Contra the student skeptic (close relative to the notorious student relativist), there's nothing especially admirable about answering every philosophical question with "Who knows?" The philosophically mature skeptic would add, "But here are a couple of possible options...", which is certainly a huge improvement. Best of all, it seems to me, would be to further make a tentative judgment as to which of those options is best, and go from there. You can always change your mind later.
I guess suspending judgment is a way to 'play it safe', if it's more important to you to avoid being wrong than to actually get things right. But that seems a kind of intellectual cowardice. Better to actively seek the truth, and if you end up in the wrong place, just turn around and try again.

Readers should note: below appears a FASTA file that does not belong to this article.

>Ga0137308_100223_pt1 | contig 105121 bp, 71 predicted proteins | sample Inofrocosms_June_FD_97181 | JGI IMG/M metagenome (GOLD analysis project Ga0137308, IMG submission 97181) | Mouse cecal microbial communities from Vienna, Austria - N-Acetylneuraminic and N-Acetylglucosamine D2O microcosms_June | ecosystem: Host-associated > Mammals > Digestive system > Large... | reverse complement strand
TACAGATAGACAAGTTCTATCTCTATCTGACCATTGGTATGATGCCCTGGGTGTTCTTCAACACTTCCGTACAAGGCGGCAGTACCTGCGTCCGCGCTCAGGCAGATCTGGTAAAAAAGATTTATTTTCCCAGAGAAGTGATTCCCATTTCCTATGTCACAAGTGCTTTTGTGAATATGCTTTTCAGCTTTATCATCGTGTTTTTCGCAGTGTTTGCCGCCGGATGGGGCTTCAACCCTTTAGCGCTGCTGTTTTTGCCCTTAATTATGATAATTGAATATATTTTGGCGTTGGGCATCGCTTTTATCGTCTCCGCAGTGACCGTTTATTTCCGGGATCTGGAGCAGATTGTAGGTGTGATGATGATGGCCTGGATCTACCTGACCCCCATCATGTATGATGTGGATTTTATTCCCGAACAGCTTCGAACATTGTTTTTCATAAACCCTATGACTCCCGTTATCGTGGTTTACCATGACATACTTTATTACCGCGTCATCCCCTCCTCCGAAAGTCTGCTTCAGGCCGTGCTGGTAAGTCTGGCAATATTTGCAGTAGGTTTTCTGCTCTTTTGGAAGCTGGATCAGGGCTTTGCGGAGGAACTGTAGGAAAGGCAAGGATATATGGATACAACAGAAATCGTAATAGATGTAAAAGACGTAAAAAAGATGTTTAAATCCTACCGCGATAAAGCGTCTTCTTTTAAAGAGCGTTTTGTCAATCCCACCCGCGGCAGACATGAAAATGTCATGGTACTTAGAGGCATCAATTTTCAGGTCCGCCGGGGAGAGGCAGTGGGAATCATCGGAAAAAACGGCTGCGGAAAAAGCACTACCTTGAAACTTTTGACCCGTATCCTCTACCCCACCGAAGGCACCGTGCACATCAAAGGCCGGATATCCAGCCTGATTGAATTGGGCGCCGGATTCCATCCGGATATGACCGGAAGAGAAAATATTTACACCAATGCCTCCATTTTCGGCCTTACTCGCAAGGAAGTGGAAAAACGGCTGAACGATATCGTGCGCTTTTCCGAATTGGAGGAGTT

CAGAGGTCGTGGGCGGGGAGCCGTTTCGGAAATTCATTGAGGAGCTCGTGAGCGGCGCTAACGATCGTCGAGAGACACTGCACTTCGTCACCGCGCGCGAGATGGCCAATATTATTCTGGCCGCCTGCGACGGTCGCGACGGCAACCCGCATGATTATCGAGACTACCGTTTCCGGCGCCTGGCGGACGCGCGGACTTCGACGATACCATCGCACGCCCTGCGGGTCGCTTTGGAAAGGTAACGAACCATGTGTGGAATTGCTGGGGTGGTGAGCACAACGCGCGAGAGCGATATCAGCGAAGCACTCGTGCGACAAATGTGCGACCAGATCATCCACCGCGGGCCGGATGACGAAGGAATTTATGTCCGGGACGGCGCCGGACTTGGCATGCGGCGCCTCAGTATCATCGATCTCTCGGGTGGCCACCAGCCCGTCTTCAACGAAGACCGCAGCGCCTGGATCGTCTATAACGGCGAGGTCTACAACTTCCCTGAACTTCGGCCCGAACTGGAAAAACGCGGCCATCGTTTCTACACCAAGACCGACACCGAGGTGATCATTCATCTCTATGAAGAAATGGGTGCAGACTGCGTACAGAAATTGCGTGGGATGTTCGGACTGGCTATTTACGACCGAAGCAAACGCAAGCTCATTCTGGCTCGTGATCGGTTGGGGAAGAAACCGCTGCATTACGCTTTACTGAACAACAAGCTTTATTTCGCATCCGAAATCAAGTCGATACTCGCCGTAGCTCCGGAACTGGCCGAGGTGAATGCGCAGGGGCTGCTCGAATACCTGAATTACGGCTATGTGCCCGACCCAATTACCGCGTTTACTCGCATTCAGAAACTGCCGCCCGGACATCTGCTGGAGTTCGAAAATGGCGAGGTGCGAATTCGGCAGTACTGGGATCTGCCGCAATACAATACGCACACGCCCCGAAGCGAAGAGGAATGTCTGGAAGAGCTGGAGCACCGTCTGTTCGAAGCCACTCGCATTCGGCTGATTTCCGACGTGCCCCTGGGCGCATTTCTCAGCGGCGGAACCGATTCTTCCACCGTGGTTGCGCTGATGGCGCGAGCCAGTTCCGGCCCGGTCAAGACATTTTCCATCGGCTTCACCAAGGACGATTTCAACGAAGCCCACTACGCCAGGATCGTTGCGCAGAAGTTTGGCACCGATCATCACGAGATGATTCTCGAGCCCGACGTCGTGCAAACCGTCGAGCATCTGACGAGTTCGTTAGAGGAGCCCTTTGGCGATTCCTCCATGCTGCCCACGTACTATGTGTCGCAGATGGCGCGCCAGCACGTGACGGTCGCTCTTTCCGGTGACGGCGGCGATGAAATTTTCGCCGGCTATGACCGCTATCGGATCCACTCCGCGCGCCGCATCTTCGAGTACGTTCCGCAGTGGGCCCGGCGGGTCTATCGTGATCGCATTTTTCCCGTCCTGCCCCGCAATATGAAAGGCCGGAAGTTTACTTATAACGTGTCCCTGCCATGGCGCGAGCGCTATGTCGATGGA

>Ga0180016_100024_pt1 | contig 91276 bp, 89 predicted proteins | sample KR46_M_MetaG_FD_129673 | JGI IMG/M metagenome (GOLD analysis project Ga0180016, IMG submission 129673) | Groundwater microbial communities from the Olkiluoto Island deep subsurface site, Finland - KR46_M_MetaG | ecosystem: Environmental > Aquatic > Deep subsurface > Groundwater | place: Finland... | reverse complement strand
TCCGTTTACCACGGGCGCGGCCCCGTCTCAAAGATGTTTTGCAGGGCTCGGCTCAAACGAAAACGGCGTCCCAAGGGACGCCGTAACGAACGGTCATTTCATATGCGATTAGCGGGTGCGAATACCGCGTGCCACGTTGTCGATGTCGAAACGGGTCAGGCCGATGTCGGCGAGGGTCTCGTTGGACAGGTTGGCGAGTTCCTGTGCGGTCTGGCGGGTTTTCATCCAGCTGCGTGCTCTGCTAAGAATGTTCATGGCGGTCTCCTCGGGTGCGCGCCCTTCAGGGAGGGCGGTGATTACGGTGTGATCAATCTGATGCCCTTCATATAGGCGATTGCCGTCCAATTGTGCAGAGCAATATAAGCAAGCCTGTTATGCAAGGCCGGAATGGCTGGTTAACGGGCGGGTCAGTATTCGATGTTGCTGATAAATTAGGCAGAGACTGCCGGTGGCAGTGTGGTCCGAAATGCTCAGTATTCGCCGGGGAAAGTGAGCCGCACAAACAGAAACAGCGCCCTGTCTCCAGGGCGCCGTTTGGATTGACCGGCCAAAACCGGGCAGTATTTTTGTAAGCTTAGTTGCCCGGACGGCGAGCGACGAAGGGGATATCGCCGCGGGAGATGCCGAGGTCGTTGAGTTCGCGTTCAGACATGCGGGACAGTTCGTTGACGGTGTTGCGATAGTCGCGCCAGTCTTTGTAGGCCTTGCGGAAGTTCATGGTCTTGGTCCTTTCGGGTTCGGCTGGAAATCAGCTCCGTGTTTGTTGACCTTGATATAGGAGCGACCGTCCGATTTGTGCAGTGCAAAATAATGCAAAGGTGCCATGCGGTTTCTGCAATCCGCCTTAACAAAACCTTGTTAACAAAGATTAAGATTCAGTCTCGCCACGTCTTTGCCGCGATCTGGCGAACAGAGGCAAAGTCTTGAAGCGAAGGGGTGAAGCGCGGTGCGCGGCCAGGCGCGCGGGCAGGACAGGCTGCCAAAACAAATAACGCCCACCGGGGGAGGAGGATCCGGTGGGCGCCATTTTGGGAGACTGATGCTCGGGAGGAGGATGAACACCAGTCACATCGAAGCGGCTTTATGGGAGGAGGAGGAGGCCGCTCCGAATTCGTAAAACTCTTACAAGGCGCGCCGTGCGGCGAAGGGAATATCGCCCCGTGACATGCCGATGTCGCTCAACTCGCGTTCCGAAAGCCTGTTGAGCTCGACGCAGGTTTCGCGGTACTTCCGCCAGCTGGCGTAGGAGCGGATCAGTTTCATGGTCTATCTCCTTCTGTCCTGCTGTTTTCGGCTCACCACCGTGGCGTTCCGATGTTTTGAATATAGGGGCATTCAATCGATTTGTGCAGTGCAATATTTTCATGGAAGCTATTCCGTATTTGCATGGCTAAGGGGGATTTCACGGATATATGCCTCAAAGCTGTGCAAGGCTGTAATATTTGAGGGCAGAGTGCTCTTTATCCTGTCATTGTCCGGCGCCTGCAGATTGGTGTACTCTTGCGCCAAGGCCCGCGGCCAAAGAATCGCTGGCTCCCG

One complicating factor is that doxastic commitment (belief, credence, whatever) isn't strictly necessary for inquiry. Philosophers might do just as well to merely suppose that some claim is true (while they explore the implications), rather than strictly believing it. Maybe. I'm not sure I have a great grasp of the difference between tentative belief and well-motivated supposition, however. Any thoughts?